So out I went after the rain had stopped and walked through my emerging new forest behind the gardens. It was a wonderland……………….many photos. Hope you enjoyed.

tree-15

 

 

 

 

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Early morning cool.

Ideal working conditions for Vincent and my self to advance our lantana slash and prepare the ground for a red cedar planting. Its a beautiful site to work in too.

work-site-26th-may

Woke to hear the distinctive call of the Green Catbird. Its harsh call is similar to a cat searching for a mate. Quite disturbing, if not heard before.  Another new arrival to the flowers of the pineapple sage flowers in the garden is the Eastern Spinebill, a difficult bird to photograph.

Below is a black-chinned Honeyeater feasting on the few non poisoned Coral tree flowers in the valley.

coral-flowers-providing-winter-nectar

Photo by Rodney Weidland.

clearing-dried-fronds

 

http://www.theguardian.com/commentisfree/2016/may/26/do-you-care-about-animals-then-you-really-shouldnt-eat-octopus

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Autumn.

 

Busy, busy, busy with the cooler weather. Garden catch up is my daily priority with the beginning of the harvest of galangal, turmeric, yacon and ginger.

Below, a waterfall still running.

water-fall

 

What a depressing week with the government about to call a DD election in July. Cynical politics and with a Banker PM and the scrutiny of the Panama papers, it could be an interesting 70 days of campaigning.

http://www.theguardian.com/world/2016/apr/21/panama-papers-prominent-australians-call-for-action-in-open-letter-to-turnbull

More images have been released on the bleaching of the Great Barrier Reef alongside more reported clusters of Parkinson’s disease  and Alzheimer’s in heavily herbicide use farming areas.

Is it too late?

Lets hope the candidates, particularly any Green aspirants for political office, are carefully selected. Our own local Council election,  a candidate  who ran on the Green Party ticket  (Rose Wanchap) here in the Byron Shire and who deserted her elected role to the pro development side within 6 months of being elected, outraged and disappointed many Green electors.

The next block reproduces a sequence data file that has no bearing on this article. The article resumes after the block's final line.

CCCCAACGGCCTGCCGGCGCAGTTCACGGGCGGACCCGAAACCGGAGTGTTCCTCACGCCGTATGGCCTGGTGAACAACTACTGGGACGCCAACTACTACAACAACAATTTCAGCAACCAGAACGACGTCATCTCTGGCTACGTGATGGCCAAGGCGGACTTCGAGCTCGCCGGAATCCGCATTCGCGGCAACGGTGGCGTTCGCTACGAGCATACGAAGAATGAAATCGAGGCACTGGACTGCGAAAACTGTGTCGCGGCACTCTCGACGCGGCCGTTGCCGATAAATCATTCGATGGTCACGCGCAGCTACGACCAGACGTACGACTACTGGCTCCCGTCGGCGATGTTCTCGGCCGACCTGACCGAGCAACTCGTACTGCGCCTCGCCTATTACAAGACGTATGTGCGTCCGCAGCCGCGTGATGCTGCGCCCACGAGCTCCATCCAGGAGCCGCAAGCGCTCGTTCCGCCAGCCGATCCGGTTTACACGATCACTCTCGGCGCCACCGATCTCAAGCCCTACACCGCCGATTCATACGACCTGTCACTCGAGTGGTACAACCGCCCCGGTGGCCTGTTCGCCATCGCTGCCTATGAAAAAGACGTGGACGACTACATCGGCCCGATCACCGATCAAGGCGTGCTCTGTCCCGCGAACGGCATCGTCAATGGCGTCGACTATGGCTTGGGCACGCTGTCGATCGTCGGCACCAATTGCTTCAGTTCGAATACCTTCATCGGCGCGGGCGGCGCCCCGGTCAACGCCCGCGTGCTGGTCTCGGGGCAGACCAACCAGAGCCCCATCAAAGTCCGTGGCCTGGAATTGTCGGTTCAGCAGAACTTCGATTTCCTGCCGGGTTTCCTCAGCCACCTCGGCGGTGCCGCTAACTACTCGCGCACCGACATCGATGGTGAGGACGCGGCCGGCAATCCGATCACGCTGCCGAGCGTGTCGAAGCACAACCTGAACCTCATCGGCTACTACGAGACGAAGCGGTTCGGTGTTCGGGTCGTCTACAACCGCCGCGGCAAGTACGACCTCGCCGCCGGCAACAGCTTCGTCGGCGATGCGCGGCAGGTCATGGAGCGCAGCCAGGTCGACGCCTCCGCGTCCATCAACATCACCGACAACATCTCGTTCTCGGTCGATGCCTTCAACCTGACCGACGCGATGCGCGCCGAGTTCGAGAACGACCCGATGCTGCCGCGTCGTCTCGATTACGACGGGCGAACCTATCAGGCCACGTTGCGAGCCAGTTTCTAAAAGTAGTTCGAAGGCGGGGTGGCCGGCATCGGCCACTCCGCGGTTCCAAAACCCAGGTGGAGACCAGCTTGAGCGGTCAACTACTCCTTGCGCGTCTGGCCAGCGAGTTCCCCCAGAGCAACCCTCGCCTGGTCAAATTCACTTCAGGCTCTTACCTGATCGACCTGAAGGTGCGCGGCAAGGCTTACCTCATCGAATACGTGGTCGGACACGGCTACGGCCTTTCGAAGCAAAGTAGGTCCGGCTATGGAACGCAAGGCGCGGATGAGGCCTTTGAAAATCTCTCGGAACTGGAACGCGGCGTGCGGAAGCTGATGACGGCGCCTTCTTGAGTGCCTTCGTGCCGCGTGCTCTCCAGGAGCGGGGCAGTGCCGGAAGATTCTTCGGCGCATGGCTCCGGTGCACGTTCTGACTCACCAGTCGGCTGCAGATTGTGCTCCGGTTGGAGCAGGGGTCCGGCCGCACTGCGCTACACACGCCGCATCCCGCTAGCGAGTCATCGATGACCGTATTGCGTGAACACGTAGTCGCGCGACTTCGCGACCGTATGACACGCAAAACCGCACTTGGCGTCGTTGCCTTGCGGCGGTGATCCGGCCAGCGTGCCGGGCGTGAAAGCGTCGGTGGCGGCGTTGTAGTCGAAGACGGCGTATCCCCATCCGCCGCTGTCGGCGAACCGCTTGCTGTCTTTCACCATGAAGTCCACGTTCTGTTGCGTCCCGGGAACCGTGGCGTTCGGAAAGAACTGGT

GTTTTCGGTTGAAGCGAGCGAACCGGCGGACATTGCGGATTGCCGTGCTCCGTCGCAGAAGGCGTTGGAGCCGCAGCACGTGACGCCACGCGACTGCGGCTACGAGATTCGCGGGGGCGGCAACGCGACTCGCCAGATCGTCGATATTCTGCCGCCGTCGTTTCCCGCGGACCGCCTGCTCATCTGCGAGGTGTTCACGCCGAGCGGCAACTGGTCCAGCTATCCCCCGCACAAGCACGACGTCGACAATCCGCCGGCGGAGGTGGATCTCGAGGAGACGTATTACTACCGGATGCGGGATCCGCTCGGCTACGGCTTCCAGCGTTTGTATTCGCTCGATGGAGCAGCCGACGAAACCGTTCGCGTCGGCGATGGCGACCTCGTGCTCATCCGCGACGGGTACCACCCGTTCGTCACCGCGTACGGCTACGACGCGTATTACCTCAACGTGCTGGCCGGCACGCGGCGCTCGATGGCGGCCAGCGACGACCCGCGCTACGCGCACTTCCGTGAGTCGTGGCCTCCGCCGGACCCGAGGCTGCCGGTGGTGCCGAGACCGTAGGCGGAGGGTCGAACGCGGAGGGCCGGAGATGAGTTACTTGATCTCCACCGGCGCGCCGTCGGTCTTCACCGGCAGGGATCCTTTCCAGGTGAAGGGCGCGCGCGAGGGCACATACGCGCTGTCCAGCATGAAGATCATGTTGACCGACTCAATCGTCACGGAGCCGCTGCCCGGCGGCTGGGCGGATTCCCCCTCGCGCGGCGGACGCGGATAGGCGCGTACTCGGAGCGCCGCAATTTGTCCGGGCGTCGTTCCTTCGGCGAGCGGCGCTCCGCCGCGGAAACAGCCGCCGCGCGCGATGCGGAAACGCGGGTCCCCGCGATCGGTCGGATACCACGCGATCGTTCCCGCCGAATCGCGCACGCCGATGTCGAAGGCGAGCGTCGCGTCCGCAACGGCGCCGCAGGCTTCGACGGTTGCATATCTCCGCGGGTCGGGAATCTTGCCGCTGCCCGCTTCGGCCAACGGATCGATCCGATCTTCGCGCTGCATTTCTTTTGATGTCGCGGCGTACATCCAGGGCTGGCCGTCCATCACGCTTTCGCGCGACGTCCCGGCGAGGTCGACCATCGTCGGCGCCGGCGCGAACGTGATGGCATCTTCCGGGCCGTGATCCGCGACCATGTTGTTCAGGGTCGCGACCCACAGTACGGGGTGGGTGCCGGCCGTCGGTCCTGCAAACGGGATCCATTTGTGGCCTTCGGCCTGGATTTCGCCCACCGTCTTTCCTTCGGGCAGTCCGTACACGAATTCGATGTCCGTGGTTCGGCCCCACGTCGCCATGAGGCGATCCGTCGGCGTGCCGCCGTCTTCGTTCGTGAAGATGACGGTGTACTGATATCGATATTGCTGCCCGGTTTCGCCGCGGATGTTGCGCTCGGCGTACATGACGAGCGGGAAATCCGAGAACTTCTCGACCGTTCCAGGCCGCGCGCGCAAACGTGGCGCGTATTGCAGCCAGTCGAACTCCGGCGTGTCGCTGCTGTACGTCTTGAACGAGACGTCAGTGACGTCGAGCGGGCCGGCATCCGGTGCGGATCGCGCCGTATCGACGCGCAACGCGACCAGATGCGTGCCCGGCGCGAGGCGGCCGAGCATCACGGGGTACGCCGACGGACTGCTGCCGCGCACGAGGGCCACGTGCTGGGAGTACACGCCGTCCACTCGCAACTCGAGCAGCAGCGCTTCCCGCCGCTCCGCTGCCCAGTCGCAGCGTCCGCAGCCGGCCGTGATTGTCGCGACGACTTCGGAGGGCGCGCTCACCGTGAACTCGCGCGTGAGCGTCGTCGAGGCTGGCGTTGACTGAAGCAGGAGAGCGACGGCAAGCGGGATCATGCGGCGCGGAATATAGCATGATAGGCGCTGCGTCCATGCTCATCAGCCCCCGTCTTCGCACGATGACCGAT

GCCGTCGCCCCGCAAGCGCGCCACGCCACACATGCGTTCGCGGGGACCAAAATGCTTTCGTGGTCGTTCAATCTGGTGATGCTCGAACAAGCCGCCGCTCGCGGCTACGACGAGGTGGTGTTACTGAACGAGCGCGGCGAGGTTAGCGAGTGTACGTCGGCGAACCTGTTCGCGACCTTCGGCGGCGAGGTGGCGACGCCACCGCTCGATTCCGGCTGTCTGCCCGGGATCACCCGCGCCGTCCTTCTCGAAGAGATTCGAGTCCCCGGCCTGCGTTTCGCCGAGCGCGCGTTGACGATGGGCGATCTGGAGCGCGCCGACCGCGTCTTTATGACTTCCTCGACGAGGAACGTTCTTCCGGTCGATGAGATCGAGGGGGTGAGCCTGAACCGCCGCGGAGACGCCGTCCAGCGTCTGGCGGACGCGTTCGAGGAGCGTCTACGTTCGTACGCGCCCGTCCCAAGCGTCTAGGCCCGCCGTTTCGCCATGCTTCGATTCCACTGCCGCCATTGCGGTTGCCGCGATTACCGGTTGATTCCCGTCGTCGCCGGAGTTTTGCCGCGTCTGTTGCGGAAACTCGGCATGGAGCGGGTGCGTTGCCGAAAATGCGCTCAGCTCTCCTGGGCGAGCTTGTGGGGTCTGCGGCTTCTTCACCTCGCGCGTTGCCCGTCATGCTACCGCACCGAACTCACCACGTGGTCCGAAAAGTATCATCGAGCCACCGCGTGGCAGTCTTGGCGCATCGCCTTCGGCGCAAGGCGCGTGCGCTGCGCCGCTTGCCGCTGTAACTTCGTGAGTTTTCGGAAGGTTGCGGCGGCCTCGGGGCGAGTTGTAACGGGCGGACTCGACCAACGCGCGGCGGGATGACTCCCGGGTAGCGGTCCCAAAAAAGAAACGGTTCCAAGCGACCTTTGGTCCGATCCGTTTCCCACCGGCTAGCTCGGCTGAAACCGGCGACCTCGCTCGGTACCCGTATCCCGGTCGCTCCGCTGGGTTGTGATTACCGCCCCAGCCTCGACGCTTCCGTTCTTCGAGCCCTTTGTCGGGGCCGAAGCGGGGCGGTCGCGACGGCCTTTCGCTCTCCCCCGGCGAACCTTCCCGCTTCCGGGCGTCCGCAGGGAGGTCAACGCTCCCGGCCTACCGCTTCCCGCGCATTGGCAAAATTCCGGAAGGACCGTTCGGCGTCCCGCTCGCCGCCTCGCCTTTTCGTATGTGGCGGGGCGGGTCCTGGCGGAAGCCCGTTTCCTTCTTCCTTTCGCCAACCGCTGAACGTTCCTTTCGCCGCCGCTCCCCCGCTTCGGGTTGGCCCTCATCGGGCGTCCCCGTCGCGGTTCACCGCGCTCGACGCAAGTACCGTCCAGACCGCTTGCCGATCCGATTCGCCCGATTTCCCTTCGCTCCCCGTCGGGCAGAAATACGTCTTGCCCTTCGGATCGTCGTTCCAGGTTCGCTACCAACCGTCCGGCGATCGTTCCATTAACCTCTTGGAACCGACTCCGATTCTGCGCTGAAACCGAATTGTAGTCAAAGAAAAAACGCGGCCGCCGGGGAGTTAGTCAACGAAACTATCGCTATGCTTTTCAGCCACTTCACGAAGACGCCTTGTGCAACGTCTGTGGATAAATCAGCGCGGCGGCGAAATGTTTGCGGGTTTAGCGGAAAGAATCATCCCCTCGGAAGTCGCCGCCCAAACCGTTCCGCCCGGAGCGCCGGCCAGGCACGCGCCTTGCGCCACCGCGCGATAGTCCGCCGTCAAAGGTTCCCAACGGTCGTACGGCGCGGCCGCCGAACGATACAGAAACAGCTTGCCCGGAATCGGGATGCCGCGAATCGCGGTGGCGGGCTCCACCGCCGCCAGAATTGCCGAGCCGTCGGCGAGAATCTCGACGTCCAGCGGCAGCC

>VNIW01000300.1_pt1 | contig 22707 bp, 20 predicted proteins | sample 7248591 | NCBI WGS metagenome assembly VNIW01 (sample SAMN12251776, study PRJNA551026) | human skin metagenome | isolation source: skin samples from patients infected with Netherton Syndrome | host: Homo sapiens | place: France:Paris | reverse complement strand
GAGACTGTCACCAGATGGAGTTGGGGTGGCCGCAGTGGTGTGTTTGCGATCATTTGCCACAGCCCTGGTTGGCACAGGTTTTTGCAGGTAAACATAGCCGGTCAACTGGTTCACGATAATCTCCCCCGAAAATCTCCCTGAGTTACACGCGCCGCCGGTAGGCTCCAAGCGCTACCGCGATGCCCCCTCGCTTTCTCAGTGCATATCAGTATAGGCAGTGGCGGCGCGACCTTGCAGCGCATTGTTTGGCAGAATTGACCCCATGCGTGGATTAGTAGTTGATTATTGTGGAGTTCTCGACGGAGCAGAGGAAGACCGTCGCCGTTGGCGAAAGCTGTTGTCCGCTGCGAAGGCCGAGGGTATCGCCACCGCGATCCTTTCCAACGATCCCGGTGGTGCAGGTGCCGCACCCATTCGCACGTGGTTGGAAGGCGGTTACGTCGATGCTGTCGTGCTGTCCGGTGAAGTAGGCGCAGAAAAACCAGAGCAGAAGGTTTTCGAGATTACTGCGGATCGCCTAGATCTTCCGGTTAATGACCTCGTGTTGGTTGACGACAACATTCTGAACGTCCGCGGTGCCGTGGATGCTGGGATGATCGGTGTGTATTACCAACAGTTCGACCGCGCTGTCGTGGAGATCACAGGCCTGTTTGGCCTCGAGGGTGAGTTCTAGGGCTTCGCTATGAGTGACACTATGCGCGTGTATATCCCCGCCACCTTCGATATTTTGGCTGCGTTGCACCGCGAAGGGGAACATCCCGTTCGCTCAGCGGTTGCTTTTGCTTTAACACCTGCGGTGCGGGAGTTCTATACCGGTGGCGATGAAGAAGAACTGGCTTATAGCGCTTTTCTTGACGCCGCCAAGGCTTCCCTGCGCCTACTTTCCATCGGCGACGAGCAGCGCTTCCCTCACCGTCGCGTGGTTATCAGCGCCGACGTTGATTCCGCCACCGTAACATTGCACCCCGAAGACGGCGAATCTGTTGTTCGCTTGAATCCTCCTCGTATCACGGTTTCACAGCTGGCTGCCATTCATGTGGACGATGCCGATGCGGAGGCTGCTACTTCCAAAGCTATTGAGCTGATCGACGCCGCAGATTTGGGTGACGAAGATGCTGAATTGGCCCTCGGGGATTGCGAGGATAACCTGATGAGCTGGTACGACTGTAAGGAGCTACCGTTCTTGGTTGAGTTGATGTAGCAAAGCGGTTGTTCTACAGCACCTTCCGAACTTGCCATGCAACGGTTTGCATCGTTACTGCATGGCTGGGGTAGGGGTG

http://gofossilfree.org.au/pfp-home

appearing-at-the-turn-off-Wilson-Creek-Road

 

The Great Barrier Reef is the largest coral reef ecosystem on our blue planet, and home to a vast array of marine plants and animals, including reef fish, sea turtles, sharks, hard and soft corals.

I’ve just come back from the Reef, and I was shocked at what I saw. I knew there would be bleached coral, but I had expected some patches of bleaching surrounded by mainly healthy, colourful corals.

I saw the opposite. The reef flat was a field of white coral as far as the eye could see. It was the face of climate change, and it was devastating.

The Great Barrier Reef is the largest coral reef ecosystem on our blue planet, and home to a vast array of marine plants and animals, including reef fish, sea turtles, sharks, hard and soft corals.

Imogen Zethoven
Great Barrier Reef Campaign Director.

And with most of the coral trees poisoned along the creek banks, we are expecting a visible change in the nectar feeding strategies of many birds along the valley.

coral-flowers-providing-winter-nectar Coral tree flower with a honey eater.

Photo by Rodney .

With the odd glimmer of realistic news.

http://www.theguardian.com/environment/2016/apr/20/energy-consortium-offers-to-buy-110-gigawatt-hours-from-renewables

 

 

 

 

 

 

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Rain forest walk.

rain-forest-zone-2

Victor visited for a work site tour. Still humid and leeches had to be constantly removed.

back-corner